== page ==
MIFF 2012: “Modest Reception” may warrant little more than just that
Modest Reception (Paziraie sadeh)
Directed by Mani Haghighi
Written by Mani Haghighi and Amir Reza Koohestani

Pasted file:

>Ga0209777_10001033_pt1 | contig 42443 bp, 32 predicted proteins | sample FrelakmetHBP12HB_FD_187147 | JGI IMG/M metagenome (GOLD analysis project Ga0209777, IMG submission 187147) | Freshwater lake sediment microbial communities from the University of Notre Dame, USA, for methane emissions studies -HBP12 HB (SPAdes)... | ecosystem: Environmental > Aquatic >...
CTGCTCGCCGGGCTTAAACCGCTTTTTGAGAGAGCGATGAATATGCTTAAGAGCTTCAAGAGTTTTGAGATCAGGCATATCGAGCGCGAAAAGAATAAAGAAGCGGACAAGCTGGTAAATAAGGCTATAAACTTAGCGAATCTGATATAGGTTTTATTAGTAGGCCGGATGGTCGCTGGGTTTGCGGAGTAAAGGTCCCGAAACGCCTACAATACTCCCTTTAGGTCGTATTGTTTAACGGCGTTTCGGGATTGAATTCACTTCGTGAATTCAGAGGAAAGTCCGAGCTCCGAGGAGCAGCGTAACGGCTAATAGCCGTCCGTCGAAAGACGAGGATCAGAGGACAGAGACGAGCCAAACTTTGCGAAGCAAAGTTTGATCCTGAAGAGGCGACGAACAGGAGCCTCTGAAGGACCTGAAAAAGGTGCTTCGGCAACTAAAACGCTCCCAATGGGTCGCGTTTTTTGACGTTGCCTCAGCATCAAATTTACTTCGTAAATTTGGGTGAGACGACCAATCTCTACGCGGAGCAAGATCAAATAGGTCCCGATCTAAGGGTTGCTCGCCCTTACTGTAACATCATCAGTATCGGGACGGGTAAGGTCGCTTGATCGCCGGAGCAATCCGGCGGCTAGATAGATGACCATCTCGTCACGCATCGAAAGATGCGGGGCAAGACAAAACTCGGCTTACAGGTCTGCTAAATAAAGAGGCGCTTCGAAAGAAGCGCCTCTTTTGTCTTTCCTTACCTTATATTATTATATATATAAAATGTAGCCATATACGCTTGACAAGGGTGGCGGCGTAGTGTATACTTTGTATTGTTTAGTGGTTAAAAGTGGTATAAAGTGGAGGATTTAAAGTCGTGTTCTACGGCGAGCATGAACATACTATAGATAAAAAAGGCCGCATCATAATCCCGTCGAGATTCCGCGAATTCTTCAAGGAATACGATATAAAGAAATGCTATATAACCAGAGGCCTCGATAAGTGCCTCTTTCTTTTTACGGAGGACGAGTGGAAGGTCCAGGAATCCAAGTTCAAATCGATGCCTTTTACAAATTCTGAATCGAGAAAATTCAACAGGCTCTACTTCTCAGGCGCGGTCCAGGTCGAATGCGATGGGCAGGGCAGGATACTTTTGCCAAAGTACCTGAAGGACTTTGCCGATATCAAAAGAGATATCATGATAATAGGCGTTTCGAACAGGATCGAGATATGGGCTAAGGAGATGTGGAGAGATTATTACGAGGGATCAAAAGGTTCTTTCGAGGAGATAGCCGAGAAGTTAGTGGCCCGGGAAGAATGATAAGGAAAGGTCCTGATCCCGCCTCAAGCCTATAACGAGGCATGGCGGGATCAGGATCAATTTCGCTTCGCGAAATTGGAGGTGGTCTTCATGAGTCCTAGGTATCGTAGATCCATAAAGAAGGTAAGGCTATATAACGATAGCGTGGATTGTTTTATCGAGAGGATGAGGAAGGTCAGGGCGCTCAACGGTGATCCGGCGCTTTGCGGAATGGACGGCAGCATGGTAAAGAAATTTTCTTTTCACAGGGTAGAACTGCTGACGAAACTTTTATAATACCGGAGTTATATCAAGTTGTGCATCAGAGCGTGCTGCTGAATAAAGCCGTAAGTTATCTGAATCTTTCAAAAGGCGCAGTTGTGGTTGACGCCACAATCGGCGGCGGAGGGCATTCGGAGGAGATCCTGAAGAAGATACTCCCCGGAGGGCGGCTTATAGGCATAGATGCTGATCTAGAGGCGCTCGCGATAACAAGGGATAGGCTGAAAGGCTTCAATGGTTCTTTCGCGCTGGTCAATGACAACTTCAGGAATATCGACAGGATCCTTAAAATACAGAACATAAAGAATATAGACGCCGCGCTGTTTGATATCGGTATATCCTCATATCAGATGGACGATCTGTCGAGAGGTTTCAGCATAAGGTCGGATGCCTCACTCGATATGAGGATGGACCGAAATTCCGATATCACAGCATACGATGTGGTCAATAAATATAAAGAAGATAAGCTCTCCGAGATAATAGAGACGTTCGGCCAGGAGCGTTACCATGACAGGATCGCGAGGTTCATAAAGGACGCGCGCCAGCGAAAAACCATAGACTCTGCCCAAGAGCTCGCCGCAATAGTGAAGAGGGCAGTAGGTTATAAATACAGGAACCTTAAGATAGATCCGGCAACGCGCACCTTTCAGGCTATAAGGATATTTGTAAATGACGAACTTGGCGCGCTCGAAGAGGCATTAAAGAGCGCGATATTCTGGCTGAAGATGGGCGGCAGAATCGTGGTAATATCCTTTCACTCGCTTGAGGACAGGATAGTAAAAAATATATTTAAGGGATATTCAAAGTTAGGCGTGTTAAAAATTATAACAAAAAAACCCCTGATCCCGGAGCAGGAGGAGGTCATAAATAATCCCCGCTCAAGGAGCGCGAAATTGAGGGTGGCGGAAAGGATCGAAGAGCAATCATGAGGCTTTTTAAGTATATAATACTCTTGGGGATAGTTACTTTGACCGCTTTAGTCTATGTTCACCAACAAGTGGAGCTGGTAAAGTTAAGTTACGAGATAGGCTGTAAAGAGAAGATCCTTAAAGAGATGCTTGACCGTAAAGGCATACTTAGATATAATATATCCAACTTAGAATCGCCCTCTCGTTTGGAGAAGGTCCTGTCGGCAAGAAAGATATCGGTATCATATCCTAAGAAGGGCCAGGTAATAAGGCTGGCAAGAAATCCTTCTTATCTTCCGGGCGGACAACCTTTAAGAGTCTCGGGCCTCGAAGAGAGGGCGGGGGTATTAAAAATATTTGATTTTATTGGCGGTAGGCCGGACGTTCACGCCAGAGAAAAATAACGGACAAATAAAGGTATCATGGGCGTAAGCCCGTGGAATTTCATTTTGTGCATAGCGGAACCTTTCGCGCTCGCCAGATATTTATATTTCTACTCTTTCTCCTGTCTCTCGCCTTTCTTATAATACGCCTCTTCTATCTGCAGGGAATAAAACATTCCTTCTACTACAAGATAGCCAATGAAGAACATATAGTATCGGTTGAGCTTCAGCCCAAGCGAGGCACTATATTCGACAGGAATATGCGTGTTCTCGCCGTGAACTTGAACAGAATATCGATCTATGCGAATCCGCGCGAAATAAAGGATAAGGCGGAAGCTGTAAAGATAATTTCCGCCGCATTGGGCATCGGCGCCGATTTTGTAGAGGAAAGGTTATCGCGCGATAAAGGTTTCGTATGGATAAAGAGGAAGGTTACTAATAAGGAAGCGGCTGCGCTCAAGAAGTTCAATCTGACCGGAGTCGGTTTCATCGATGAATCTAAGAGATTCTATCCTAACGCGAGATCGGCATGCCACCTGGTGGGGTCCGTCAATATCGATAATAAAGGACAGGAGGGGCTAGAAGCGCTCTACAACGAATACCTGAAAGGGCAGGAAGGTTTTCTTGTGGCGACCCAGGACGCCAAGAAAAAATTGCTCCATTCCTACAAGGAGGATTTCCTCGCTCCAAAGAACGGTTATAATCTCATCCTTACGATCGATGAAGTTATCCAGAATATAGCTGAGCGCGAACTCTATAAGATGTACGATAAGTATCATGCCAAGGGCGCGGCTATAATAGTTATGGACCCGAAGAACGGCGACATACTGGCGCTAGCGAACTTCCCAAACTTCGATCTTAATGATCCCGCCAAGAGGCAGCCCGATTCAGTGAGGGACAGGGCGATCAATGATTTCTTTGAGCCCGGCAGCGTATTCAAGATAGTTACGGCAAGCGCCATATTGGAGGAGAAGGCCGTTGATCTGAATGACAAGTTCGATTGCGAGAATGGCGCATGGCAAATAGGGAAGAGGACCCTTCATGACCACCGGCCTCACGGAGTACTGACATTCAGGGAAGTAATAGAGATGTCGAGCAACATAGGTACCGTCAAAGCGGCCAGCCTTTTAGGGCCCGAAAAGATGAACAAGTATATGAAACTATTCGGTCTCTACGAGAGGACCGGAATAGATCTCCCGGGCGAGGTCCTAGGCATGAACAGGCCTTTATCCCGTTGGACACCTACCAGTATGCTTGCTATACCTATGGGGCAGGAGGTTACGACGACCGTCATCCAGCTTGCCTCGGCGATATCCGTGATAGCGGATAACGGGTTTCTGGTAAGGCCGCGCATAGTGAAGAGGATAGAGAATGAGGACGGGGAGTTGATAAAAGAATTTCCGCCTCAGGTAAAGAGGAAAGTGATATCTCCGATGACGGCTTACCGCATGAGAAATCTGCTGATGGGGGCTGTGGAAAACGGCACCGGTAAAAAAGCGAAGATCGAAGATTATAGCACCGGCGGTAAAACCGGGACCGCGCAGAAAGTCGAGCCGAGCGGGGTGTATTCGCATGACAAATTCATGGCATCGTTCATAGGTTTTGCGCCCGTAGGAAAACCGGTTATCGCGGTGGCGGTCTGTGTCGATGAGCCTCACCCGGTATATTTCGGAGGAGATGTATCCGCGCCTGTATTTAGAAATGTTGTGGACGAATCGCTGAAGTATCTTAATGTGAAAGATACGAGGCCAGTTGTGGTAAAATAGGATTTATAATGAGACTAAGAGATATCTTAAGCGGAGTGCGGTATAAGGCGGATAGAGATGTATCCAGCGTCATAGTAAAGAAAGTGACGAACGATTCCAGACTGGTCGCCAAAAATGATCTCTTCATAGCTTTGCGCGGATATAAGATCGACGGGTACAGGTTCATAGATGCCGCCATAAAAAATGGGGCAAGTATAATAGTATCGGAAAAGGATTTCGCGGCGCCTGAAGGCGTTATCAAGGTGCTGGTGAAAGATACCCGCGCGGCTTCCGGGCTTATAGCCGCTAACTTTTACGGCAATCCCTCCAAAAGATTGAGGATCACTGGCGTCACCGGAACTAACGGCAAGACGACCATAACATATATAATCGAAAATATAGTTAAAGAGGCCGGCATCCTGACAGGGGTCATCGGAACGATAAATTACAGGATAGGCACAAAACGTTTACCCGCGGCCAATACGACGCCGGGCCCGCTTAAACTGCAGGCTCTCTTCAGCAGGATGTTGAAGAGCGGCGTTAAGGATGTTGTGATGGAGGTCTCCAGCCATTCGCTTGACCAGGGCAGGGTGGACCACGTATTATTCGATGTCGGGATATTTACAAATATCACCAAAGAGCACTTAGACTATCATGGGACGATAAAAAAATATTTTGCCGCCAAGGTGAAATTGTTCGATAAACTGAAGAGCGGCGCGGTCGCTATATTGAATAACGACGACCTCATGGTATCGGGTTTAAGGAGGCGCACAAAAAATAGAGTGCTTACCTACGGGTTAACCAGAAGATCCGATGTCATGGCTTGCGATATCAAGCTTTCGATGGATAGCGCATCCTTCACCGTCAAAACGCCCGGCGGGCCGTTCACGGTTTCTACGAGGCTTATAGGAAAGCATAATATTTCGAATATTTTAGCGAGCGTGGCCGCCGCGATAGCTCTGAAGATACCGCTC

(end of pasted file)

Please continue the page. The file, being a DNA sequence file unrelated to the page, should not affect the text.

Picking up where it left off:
After the end credits and their free-jazz accompaniment had come to a close and the curtains began rolling inwards, I and the pair seated beside me exchanged some quick thoughts about what we thought we had just seen: an oddball Iranian road-film in which Leyla and Kaveh, two variably eccentric and somewhat suspect Tehranis, drive through the dry, wintry countryside with a carload of rial (the chief unit of Iranian currency) stuffed into 260 or so numbered plastic bags, most of which have already been done away with by the time the movie begins. Over the course of the film they attempt to give these millions upon millions of rial away to the various individuals they meet, almost all of whom are lower to working class men. The pair, whose relationship remains unclear thanks to the elaborate lies they concoct to throw any suspicious recipients off their scent, consider themselves to be almsgivers, but have a set of rules by which they must abide: one bag per person, and video evidence of the donation. On a very brief tangent, it is interesting to realise how ubiquitous the iPhone has become such that the repeated presence of one in a film barely registers as product placement. Returning to the task at hand, the pair beside me expressed reserved positivity about the film. What it was exactly that they liked about the film is up for speculation. I suspect it was the semi-novelty of the film’s premise combined with the surprise of seeing chicly-dressed Iranians flinging engagingly scripted profanities at one another and behaving with a recklessness and near nihilism seen more commonly in a certain breed of Western film and less commonly in the rather socially conscious work that epitomises the current Iranian cinema.